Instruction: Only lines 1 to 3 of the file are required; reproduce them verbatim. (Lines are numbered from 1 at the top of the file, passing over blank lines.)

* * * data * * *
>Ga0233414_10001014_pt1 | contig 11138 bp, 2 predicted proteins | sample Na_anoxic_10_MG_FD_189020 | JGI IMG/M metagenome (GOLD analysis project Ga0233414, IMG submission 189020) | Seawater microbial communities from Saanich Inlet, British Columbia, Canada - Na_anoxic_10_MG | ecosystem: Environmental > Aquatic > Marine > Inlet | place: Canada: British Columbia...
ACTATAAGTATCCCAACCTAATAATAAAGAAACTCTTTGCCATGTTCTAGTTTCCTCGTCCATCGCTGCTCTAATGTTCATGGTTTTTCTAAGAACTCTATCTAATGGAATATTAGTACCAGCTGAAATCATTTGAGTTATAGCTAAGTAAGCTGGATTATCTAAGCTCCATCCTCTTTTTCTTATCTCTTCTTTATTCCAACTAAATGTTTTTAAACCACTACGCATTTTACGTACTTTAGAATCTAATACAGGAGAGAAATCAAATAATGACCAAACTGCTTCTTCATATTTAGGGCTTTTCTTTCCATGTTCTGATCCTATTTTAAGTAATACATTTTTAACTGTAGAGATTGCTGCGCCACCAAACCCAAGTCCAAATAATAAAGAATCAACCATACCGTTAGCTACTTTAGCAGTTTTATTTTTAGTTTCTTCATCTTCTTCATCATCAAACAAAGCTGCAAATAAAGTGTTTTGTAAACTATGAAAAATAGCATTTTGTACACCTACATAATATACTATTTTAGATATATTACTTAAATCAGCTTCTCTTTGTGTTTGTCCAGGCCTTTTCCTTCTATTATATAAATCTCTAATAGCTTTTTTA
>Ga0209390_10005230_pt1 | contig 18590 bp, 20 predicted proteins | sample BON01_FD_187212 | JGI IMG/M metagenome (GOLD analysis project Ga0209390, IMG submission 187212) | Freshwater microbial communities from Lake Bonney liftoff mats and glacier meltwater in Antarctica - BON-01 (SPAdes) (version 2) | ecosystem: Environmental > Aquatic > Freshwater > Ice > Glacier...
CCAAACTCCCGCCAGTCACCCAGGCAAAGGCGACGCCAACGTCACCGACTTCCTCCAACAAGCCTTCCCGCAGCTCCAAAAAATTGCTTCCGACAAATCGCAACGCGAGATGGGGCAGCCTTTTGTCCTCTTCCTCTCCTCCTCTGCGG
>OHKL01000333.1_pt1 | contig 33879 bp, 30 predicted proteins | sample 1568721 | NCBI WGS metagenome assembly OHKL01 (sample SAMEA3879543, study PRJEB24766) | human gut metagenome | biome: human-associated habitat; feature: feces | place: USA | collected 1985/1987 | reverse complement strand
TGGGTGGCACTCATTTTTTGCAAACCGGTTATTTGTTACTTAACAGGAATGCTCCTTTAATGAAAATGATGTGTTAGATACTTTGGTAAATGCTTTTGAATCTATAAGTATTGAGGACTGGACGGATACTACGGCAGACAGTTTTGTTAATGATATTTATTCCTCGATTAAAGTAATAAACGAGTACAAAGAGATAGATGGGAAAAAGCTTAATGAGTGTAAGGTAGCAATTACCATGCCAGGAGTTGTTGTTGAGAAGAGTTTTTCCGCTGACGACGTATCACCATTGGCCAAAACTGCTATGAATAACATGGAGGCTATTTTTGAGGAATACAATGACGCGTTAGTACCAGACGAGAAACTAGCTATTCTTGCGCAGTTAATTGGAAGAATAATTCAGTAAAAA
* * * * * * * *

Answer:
>Ga0233414_10001014_pt1 | contig 11138 bp, 2 predicted proteins | sample Na_anoxic_10_MG_FD_189020 | JGI IMG/M metagenome (GOLD analysis project Ga0233414, IMG submission 189020) | Seawater microbial communities from Saanich Inlet, British Columbia, Canada - Na_anoxic_10_MG | ecosystem: Environmental > Aquatic > Marine > Inlet | place: Canada: British Columbia...
ACTATAAGTATCCCAACCTAATAATAAAGAAACTCTTTGCCATGTTCTAGTTTCCTCGTCCATCGCTGCTCTAATGTTCATGGTTTTTCTAAGAACTCTATCTAATGGAATATTAGTACCAGCTGAAATCATTTGAGTTATAGCTAAGTAAGCTGGATTATCTAAGCTCCATCCTCTTTTTCTTATCTCTTCTTTATTCCAACTAAATGTTTTTAAACCACTACGCATTTTACGTACTTTAGAATCTAATACAGGAGAGAAATCAAATAATGACCAAACTGCTTCTTCATATTTAGGGCTTTTCTTTCCATGTTCTGATCCTATTTTAAGTAATACATTTTTAACTGTAGAGATTGCTGCGCCACCAAACCCAAGTCCAAATAATAAAGAATCAACCATACCGTTAGCTACTTTAGCAGTTTTATTTTTAGTTTCTTCATCTTCTTCATCATCAAACAAAGCTGCAAATAAAGTGTTTTGTAAACTATGAAAAATAGCATTTTGTACACCTACATAATATACTATTTTAGATATATTACTTAAATCAGCTTCTCTTTGTGTTTGTCCAGGCCTTTTCCTTCTATTATATAAATCTCTAATAGCTTTTTTA
>Ga0209390_10005230_pt1 | contig 18590 bp, 20 predicted proteins | sample BON01_FD_187212 | JGI IMG/M metagenome (GOLD analysis project Ga0209390, IMG submission 187212) | Freshwater microbial communities from Lake Bonney liftoff mats and glacier meltwater in Antarctica - BON-01 (SPAdes) (version 2) | ecosystem: Environmental > Aquatic > Freshwater > Ice > Glacier...